Waterloo (main), Cambridge, Kitchener and Stratford

Students: 33,800

Cost: $6,900

Waterloo is the closest thing Canada has to a Stanford. Students benefit from opportunities to explore business through its leading entrepreneurship offerings and the world's largest co-op program. Stand-out programs include engineering, computer science, mathematics and environmental studies. However, while the school offers great opportunities to enrich one's education, the quality of education occurring in the classroom needs attention. Students rated Waterloo poorly on a national student survey, especially on student-professor interaction and supportive campus environment.

Your typical classmate: Received a scholarship. Waterloo devotes a bigger chunk of its budget to financial aid than any other university in Ontario.

Students say: Co-op is a great opportunity for students willing to seek it out for themselves. "Co-op is preparing me for the real world, to be a successful individual postgraduation," says fourth-year bioinformatics student Ameesha Isaac. "That being said, a lot of my actions that pushed my growth were due to my own initiative."



Students: 28,500

Cost: $7,300

Western has a reputation for being a party school, but its culture runs much deeper than keggers. Students report a fun and friendly atmosphere and big school spirit. The university has good connections with the community of London, with plentiful opportunities to get realworld experience though academic projects or volunteering. Undergradstudents give Western high marks on their overall satisfaction, and the university boasts one of the highest rates of student retention in the province. Hot programs include business, psychology, philosophy and English.

Hotshot prof: Riley Hinson's third-year psychology students worked with Quintin Warner House, an addiction treatment centre, to research and make changes to its intake process to address wait lists.

Students say: The community is welcoming. "[It's] very friendly and collaborative," says Lauren Neal, second-year economics. "It's very easy to join clubs."


Waterloo (main), Brantford and Kitchener

Students: 18,000

Cost: $7,000

Laurier is a university with big ambitions. With 14,000 students squeezed into its compact downtown campus, it is developing branch campuses to accommodate growing enrolment. The student body at its Brantford location has grown from 39 students in 1999 to 3,000 today, and the university hopes to secure provincial funding to build a new campus in the fast-growing GTA town of Milton. Student ratings on national student surveys hover around average on every measure.

Your typical classmate: Is business-minded; Laurier boasts a high-quality business education, and one of the largest business co-op programs in the country.

Hotshot prof: Shohini Ghose, a theoretical physicist who researches quantum mechanics, was named a TED 2014 Fellow for her work building a community of female scientists as director of Laurier's Centre for Women in Science.


Ryerson University: a career-focused, innovative downtown school.



Students: 15,700

Cost: $6,600

The university is playing an important role in revitalizing the city of Windsor, which continues to struggle with high unemployment. A number of downtown historical buildings are being renovated to house fine arts, executive education and social work programs. Close ties with the community extend into the classroom, and many programs integrate community-based projects into traditional learning. For example, students studying social work, business, law, geography and history collaborate with community leaders to improve social housing in Windsor and Essex County.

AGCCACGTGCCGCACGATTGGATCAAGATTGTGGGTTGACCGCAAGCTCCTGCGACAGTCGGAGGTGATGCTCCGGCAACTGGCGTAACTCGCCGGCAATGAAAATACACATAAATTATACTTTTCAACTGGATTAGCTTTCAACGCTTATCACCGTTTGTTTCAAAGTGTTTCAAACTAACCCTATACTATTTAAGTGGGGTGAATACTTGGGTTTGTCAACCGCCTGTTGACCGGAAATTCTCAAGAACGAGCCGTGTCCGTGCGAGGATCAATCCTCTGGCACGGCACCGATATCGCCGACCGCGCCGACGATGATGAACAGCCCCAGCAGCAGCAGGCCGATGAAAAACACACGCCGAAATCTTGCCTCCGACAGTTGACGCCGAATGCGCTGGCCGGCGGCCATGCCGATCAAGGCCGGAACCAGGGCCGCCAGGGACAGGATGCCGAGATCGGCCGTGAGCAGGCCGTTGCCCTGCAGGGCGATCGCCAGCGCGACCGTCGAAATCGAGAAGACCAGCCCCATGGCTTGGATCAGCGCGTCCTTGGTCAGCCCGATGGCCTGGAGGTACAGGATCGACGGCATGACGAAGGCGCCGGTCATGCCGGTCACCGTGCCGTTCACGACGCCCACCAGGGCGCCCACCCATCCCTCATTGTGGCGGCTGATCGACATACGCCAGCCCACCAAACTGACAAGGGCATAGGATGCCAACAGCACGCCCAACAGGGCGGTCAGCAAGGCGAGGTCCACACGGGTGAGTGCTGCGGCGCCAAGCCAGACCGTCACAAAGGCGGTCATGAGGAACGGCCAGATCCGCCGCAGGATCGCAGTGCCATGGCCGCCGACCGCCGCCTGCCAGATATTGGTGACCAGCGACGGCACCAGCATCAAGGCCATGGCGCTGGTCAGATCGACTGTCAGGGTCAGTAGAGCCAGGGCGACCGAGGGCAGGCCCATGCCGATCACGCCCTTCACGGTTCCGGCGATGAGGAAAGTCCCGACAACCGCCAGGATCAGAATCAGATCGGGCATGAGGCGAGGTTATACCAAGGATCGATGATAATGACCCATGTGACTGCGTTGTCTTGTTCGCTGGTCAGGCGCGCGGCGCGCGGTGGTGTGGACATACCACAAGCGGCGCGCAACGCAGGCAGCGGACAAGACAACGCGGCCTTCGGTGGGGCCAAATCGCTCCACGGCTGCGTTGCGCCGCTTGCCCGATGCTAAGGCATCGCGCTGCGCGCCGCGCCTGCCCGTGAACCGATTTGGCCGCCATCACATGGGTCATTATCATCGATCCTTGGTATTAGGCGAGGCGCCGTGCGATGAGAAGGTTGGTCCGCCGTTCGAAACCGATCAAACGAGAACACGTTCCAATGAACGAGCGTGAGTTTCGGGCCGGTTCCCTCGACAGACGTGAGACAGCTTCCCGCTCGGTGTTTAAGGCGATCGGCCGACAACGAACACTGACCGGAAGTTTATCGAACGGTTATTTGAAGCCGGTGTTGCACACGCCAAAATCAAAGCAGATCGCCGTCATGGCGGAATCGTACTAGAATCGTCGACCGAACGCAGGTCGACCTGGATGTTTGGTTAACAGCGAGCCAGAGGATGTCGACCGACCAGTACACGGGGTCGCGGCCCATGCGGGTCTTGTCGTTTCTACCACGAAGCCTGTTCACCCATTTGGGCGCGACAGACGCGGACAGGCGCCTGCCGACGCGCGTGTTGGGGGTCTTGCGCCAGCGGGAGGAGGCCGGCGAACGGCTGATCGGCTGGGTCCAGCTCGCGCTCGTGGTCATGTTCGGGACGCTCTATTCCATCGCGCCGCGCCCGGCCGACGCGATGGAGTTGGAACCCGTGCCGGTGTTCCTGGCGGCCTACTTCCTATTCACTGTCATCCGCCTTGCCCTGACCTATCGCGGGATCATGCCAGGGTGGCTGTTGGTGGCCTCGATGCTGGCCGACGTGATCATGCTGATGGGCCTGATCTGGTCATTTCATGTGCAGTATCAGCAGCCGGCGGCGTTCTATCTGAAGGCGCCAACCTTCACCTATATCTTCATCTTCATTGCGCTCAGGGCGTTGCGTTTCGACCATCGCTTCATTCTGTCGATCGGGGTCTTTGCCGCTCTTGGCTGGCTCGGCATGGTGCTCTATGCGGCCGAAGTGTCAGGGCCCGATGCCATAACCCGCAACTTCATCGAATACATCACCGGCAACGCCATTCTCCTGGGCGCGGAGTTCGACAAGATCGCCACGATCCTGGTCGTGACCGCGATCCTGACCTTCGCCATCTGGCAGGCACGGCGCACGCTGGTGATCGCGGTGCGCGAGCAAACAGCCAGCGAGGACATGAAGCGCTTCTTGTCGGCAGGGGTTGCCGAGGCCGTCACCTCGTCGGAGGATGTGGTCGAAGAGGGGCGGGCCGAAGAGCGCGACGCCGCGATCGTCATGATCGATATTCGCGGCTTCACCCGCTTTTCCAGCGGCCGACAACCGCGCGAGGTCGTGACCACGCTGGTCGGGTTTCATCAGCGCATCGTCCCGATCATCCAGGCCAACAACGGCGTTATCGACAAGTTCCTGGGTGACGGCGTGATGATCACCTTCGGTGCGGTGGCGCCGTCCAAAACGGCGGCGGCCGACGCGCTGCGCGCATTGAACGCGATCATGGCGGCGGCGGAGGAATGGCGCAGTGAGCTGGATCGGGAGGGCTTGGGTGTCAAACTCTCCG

Hotshot students: In the faculty of engineering team up with industry or government to solve a real-life problem as part of their final capstone project. This year, students proposed solutions to traffic flow problems and helped design a new waste-water treatment facility.

This year: Administrators held back $7-million in funding from the University of Windsor Students' Alliance because of its governance problems.


Toronto (main) and Glendon (French)

Students: 53,000

Cost: $6,900

York is best known for the liberal arts. However, undergraduate enrolment in science, technology, engineering and mathematics has grown significantly in recent years. York deserves credit for its inclusiveness, attracting more new immigrants than most other universities in Ontario. Almost a third of students are the first in their family to pursue higher education. Students gave the university poor ratings on a national student survey, but new plans to improve student retention and graduation rates may help.

Your typical classmate: Has strong opinions; spirited social justice debates among its politically engaged student body are frequent.

Hotshot departments: Include English, geography, history, law, archeology, philosophy and psychology, all of which were recognized as among the world's best in international rankings.



Lennoxville (main) and Knowlton

Students: 2,800

Cost: $3,900 (Quebec residents), $7,500 (out of province)

Students rave about the high-quality education and supportive campus environment at Bishop's. The school outperformed every other university in Quebec on a national student survey, but students complained about limited course offerings. Attending a Gaiters football game is like swimming through a sea of purple (the official colour of Bishop's). The campus, located in a sleepy borough of Sherbrooke, resembles Hogwarts.

Hotshot prof: Vicki Chartrand's sociology students created a student group called Prison Letters that responds to information requests about the justice system made by prisoners.

Students say: Lennoxville is a true college town. "It is rare for a student to go anywhere without seeing someone they know. Socializing at Bishop's is an integral part of the culture and impossible to get away from!" says Julia Hayes, third-year business administration.